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Russian Economy Minister Expects Up to 0.8 Percent Growth This Year

A man walks past a store in central Moscow.

Russia's economy is likely to grow by 0.7 to 0.8 percent in 2014 but next year's 1.2 percent growth forecast may have to be revised, Economy Minister Alexei Ulyukayev said.

In an interview with German newspaper Frankfurter Allgemeine Zeitung published on Tuesday, Ulyukayev defended Russian economic policy, blaming external factors such as the events over Ukraine for starting what he called an "avalanche."

The ministry has officially forecast growth of 0.5 percent this year but ministry officials say this may be an underestimate, given 0.8 percent growth in the first 10 months.

Asked about next year's growth forecast of 1.2 percent, Ulyukayev said: "We, possibly, will have to correct our forecast."

In contrast, the Russian Central Bank expects growth of just 0.1 percent next year, reflecting the economic damage caused by Western sanctions imposed over the Ukraine crisis and a slump in oil prices.

Commenting on the oil-price slide — a problem for Russia's commodity-dependent economy — Ulyukayev said that he did not believe in conspiracy theories, seeing the fall as the result of changes in global supply and demand.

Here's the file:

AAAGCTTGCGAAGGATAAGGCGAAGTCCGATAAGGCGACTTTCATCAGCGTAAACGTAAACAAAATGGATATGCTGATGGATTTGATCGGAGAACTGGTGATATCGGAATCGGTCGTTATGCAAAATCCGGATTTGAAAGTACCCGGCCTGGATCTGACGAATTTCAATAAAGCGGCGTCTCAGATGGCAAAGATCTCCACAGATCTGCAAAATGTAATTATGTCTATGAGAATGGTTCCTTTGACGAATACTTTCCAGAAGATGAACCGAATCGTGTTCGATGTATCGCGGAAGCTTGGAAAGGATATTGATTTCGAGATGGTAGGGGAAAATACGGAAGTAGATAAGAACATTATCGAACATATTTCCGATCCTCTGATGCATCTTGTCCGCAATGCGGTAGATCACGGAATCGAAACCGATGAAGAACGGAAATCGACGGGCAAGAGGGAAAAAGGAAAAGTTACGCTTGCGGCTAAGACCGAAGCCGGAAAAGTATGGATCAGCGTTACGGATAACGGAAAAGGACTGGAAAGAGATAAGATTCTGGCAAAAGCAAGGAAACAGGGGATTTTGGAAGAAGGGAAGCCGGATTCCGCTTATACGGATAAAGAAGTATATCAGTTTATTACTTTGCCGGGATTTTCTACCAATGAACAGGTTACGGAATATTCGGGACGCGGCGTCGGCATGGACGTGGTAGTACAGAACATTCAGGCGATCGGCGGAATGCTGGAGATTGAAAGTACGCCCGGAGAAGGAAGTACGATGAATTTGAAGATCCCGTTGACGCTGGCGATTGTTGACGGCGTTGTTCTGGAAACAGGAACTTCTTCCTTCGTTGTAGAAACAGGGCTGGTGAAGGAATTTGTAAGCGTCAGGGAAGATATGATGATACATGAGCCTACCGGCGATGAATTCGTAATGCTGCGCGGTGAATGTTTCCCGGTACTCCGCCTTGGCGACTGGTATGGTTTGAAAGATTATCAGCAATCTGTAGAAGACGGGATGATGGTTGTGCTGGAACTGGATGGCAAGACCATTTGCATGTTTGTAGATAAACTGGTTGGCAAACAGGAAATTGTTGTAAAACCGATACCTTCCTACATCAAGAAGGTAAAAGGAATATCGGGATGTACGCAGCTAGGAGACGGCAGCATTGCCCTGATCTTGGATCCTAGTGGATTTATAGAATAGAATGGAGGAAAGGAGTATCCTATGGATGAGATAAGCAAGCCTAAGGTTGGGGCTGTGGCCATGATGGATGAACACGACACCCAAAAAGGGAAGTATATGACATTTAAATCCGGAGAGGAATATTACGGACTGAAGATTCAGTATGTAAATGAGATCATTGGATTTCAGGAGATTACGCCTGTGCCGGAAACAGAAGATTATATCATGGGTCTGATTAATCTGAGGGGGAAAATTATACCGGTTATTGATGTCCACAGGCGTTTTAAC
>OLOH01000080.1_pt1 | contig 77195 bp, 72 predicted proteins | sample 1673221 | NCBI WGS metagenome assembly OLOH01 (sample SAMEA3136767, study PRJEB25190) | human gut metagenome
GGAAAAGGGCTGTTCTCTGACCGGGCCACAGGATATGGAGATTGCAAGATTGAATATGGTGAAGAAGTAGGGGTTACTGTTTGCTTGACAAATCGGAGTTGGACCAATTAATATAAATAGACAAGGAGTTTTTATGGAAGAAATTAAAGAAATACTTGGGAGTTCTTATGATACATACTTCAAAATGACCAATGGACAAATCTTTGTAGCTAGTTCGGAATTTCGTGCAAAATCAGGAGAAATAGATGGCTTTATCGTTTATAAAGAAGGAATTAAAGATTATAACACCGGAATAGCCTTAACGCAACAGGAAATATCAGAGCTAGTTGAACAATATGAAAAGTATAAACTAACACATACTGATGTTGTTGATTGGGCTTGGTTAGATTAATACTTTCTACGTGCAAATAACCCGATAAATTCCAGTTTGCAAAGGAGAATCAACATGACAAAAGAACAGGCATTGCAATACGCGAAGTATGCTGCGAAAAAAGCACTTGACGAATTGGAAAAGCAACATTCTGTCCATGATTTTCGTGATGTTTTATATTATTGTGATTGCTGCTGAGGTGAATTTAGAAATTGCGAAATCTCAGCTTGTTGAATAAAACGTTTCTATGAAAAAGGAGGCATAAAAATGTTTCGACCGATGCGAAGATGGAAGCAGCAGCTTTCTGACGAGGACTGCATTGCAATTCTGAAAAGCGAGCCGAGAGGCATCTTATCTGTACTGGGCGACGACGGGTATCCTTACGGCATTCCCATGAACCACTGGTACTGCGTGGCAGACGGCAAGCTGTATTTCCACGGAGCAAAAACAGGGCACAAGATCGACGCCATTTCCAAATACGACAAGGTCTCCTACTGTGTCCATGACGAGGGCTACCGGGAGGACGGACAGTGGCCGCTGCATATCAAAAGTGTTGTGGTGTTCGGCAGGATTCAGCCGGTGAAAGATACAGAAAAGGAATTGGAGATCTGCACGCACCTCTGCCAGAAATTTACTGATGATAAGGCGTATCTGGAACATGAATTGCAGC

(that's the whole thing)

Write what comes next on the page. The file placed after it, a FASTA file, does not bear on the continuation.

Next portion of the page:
"Now the market is looking for a new equilibrium. I think that in 12 months it will be found close to $90 per barrel," he said.

Ulyukayev said economic problems facing Russia reflected events abroad including in Ukraine. "Now the avalanche is rolling and it's extremely difficult to stop. We can only try somehow to defend ourselves," he said.

The minister reiterated his opposition to providing state support to oil producer Rosneft, saying it was in a good financial condition. The company has asked for nearly $50 billion from a state fund.

Ulyukayev also opposed selling rival oil company Bashneft to Rosneft, arguing that "if one state enterprise is sold to another this cannot be privatization." He said Bashneft would be included in the government's privatization plan.

Bashneft was recently returned to state ownership as a result of a criminal investigation into its owner, causing investors to fear that the state was using the case to expropriate private property.

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